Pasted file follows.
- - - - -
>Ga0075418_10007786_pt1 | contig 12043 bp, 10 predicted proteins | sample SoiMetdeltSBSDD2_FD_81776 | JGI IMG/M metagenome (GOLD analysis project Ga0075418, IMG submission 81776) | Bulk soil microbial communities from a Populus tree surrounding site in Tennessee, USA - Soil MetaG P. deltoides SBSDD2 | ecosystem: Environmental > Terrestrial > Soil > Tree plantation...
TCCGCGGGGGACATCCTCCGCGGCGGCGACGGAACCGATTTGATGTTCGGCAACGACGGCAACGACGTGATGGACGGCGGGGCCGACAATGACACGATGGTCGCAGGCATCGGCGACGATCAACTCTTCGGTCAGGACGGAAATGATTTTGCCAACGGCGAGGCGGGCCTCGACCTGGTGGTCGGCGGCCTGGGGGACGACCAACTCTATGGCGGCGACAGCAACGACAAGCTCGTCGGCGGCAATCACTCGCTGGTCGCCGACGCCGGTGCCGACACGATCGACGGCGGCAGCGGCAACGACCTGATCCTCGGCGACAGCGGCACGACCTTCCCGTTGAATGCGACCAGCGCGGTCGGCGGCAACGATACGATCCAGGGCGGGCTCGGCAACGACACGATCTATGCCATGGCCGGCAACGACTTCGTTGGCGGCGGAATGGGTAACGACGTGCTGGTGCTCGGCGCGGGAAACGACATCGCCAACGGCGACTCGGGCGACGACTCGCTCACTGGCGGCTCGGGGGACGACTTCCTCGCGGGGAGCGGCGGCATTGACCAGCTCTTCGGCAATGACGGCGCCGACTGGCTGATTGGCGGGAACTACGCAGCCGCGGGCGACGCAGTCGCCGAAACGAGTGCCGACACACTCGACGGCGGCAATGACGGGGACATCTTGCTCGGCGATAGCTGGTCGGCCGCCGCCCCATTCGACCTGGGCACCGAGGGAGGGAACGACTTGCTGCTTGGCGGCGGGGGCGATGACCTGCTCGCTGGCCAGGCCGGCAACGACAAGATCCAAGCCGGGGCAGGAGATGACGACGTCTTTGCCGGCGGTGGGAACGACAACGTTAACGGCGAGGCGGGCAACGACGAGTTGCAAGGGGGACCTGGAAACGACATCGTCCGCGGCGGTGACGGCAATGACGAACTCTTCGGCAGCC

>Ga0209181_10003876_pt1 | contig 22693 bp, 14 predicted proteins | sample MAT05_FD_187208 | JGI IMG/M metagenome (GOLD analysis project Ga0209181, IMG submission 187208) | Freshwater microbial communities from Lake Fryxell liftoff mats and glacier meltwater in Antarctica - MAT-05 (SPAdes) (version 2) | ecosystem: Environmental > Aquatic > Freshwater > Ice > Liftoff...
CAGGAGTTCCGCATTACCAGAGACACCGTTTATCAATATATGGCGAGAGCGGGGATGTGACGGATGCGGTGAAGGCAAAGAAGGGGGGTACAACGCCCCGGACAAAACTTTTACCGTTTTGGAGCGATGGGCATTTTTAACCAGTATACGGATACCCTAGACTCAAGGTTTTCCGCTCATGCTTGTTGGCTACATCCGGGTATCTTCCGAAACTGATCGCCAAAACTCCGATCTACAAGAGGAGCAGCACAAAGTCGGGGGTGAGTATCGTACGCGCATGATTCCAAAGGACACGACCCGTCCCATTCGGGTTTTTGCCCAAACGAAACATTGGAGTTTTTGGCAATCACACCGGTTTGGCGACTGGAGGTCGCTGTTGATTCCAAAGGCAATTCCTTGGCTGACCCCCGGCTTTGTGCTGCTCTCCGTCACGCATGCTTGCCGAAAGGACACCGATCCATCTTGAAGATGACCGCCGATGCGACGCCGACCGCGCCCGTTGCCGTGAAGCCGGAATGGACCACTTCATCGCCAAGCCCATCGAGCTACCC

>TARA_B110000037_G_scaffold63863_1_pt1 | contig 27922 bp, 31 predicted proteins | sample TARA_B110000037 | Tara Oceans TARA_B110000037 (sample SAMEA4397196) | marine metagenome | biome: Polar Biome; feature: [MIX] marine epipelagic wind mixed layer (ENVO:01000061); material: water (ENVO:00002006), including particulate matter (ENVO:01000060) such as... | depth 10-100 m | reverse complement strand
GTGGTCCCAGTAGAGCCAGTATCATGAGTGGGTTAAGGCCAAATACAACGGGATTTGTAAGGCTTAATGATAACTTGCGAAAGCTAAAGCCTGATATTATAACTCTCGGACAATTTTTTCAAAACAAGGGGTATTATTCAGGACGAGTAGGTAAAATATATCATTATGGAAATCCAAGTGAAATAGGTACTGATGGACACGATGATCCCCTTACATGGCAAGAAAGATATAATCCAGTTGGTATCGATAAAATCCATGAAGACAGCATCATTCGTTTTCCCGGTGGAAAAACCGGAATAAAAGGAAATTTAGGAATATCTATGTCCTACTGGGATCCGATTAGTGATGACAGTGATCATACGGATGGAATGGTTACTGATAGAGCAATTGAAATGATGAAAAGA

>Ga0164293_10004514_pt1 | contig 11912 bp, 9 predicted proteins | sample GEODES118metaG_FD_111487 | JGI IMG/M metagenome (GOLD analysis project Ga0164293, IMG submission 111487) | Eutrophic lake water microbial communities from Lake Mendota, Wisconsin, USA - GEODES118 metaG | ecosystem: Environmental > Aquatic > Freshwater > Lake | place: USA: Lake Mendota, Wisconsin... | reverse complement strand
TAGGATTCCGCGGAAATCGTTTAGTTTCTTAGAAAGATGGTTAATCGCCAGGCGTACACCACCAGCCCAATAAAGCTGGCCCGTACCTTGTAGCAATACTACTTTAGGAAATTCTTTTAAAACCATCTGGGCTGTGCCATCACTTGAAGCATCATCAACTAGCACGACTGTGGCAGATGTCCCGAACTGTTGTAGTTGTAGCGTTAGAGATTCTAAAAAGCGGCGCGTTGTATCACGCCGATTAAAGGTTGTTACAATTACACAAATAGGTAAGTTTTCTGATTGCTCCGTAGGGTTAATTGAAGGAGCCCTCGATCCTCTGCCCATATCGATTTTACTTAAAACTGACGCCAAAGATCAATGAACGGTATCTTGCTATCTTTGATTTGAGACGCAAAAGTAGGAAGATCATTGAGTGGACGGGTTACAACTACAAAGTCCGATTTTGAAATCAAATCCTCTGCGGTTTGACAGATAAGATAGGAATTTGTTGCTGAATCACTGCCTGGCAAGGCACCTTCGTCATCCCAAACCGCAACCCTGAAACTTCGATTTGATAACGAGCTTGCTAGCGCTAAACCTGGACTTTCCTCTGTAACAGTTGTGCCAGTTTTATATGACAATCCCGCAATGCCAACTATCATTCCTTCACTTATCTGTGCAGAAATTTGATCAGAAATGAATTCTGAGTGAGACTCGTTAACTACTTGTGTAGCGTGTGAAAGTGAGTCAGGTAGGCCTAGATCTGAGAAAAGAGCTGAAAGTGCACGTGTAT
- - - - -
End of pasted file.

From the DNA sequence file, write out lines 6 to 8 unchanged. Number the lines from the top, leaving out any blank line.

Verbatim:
GTGGTCCCAGTAGAGCCAGTATCATGAGTGGGTTAAGGCCAAATACAACGGGATTTGTAAGGCTTAATGATAACTTGCGAAAGCTAAAGCCTGATATTATAACTCTCGGACAATTTTTTCAAAACAAGGGGTATTATTCAGGACGAGTAGGTAAAATATATCATTATGGAAATCCAAGTGAAATAGGTACTGATGGACACGATGATCCCCTTACATGGCAAGAAAGATATAATCCAGTTGGTATCGATAAAATCCATGAAGACAGCATCATTCGTTTTCCCGGTGGAAAAACCGGAATAAAAGGAAATTTAGGAATATCTATGTCCTACTGGGATCCGATTAGTGATGACAGTGATCATACGGATGGAATGGTTACTGATAGAGCAATTGAAATGATGAAAAGA

>Ga0164293_10004514_pt1 | contig 11912 bp, 9 predicted proteins | sample GEODES118metaG_FD_111487 | JGI IMG/M metagenome (GOLD analysis project Ga0164293, IMG submission 111487) | Eutrophic lake water microbial communities from Lake Mendota, Wisconsin, USA - GEODES118 metaG | ecosystem: Environmental > Aquatic > Freshwater > Lake | place: USA: Lake Mendota, Wisconsin... | reverse complement strand
TAGGATTCCGCGGAAATCGTTTAGTTTCTTAGAAAGATGGTTAATCGCCAGGCGTACACCACCAGCCCAATAAAGCTGGCCCGTACCTTGTAGCAATACTACTTTAGGAAATTCTTTTAAAACCATCTGGGCTGTGCCATCACTTGAAGCATCATCAACTAGCACGACTGTGGCAGATGTCCCGAACTGTTGTAGTTGTAGCGTTAGAGATTCTAAAAAGCGGCGCGTTGTATCACGCCGATTAAAGGTTGTTACAATTACACAAATAGGTAAGTTTTCTGATTGCTCCGTAGGGTTAATTGAAGGAGCCCTCGATCCTCTGCCCATATCGATTTTACTTAAAACTGACGCCAAAGATCAATGAACGGTATCTTGCTATCTTTGATTTGAGACGCAAAAGTAGGAAGATCATTGAGTGGACGGGTTACAACTACAAAGTCCGATTTTGAAATCAAATCCTCTGCGGTTTGACAGATAAGATAGGAATTTGTTGCTGAATCACTGCCTGGCAAGGCACCTTCGTCATCCCAAACCGCAACCCTGAAACTTCGATTTGATAACGAGCTTGCTAGCGCTAAACCTGGACTTTCCTCTGTAACAGTTGTGCCAGTTTTATATGACAATCCCGCAATGCCAACTATCATTCCTTCACTTATCTGTGCAGAAATTTGATCAGAAATGAATTCTGAGTGAGACTCGTTAACTACTTGTGTAGCGTGTGAAAGTGAGTCAGGTAGGCCTAGATCTGAGAAAAGAGCTGAAAGTGCACGTGTAT